5 Fundamentals of Email Marketing

TeamJEMSU, June 14, 2017

One marketer called email “the original social media.” Long before Facebook and Twitter, email emerged as a powerful communication channel to help build businesses, brands, and influencers. Today, it remains a reliable method to drive engagement and revenue. Here are five fundamentals that will help you get most out of your email marketing.

Get Permission

It’s vital you gain permission from subscribers to email them messages or newsletters. U.S. law does not dictate that you get consent before sending commercial email. However, it has become an accepted best practice to require subscribers to “opt in” by first, providing their email address, and second, confirming their intention by clicking a link in a follow-up confirmation email message.

Write Like a Real Person

Many people receive dozens of emails every day. A vast majority of them are dry missives that sound like a machine wrote them. Effective email messages feel like one friend talking to another. Be friendly, upbeat, engaging and helpful. Add value in the form of information, tips or entertainment. Share stories about your life and tie them to your message.

Stay on Topic

Try to limit your email subject lines and body copy to a single point or topic. Too many marketers send email messages that include a myriad of items that muddle the central theme. It makes it hard for subscribers to know what to do next. One topic focuses their attention on your most important message and simplifies your email editorial calendar planning.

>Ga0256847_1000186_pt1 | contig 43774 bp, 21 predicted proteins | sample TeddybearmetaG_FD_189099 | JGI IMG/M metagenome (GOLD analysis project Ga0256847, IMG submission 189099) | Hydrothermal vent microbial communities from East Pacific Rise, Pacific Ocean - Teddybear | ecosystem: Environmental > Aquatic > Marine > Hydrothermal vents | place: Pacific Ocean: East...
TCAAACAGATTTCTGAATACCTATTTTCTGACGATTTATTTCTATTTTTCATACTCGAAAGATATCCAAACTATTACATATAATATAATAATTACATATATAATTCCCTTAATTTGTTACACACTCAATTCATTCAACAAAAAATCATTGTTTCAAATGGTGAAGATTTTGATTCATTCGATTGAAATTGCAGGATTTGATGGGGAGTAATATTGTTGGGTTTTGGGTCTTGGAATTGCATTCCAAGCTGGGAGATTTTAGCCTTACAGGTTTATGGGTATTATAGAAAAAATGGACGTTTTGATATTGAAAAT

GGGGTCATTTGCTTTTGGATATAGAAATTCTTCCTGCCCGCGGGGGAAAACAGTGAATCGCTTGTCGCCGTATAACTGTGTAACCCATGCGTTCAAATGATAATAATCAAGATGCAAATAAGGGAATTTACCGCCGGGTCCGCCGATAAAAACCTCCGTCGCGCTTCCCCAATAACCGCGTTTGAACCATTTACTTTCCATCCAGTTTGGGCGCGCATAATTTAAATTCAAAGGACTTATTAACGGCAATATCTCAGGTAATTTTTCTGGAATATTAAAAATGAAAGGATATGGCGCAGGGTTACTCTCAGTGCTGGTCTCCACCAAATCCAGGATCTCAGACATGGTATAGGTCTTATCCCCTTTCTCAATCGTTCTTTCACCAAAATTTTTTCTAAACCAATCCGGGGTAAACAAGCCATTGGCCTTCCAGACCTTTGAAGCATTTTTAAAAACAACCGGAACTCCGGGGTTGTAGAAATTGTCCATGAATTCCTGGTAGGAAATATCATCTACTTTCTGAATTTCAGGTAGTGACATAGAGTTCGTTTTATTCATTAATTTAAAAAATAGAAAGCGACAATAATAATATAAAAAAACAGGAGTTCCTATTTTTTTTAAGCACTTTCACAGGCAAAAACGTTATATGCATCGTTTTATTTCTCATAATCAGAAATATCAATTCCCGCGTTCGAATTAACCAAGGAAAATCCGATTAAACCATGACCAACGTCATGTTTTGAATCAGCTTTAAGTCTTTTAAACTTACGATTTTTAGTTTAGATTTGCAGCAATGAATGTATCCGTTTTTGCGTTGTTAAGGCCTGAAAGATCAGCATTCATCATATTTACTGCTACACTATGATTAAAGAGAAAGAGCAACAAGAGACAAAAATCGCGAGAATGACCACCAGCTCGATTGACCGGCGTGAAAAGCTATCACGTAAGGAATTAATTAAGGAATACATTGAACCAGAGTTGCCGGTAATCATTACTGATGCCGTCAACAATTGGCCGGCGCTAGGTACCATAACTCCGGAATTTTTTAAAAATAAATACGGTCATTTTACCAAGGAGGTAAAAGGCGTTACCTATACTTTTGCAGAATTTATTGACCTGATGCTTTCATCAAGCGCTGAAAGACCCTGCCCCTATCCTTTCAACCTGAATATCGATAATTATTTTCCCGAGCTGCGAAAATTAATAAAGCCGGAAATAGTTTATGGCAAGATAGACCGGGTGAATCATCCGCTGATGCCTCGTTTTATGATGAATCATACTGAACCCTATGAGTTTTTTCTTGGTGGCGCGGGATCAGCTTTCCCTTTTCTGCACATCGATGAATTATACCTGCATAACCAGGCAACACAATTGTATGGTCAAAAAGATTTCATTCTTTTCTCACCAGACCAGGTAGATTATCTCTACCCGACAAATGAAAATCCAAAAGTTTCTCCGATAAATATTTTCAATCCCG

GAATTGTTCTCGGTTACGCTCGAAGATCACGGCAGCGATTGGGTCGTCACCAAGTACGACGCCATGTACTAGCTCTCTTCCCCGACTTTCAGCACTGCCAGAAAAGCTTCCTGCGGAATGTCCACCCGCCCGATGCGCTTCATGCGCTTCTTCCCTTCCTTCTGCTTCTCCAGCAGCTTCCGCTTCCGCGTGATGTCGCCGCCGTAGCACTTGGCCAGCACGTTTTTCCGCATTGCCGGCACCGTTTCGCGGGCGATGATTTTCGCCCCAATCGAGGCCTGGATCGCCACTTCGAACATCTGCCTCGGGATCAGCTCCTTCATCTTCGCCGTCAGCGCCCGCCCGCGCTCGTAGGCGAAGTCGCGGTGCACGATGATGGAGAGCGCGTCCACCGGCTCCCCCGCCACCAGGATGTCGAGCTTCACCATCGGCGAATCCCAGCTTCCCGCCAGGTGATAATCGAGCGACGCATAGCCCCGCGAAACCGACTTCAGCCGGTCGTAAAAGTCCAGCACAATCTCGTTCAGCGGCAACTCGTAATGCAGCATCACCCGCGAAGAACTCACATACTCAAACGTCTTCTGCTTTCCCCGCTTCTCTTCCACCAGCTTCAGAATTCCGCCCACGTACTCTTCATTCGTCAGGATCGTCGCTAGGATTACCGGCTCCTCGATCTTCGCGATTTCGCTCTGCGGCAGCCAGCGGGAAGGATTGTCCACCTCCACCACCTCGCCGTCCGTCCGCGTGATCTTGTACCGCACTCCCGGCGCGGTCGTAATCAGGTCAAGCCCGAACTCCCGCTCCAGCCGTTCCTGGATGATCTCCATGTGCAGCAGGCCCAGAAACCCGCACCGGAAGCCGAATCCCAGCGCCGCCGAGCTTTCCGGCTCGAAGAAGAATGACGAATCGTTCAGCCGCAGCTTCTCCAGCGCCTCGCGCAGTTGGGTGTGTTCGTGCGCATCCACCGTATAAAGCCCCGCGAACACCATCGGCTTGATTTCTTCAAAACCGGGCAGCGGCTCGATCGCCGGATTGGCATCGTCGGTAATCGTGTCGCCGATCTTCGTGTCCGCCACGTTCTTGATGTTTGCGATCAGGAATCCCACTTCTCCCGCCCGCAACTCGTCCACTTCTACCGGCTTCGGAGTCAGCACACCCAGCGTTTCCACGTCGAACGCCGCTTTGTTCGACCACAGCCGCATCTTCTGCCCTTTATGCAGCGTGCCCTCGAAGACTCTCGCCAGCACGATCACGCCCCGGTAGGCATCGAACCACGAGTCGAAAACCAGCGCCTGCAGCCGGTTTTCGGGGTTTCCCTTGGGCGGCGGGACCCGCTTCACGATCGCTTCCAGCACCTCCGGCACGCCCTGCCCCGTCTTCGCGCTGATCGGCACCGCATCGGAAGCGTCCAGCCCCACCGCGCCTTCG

Manage Expectations

Decide how often you are going to email subscribers and stick to that schedule. Right at the start, tell them how often they will get a message from you. If they are looking forward to one email every day and you mail once a week, they will feel let down. When you say you will send an email once a week, and then begin emailing two or three times a day, they will feel taken advantage of and start to unsubscribe. Set your autoresponder to send them a welcome email as soon as they subscribe. Tell them what content they can expect from you and how often they will receive it.

Tell Them What to Do Next

A clear call-to-action tells your readers what you want them to do after they read your email. It can appear in the body copy or a P.S. situated after the salutation. Keep it short, often five words or less. “Click here to learn more,” “Shop now” and “Get your free gift here” are good examples of short, clear, instructional calls-to-action that lead your subscribers to your intended destination effectively.

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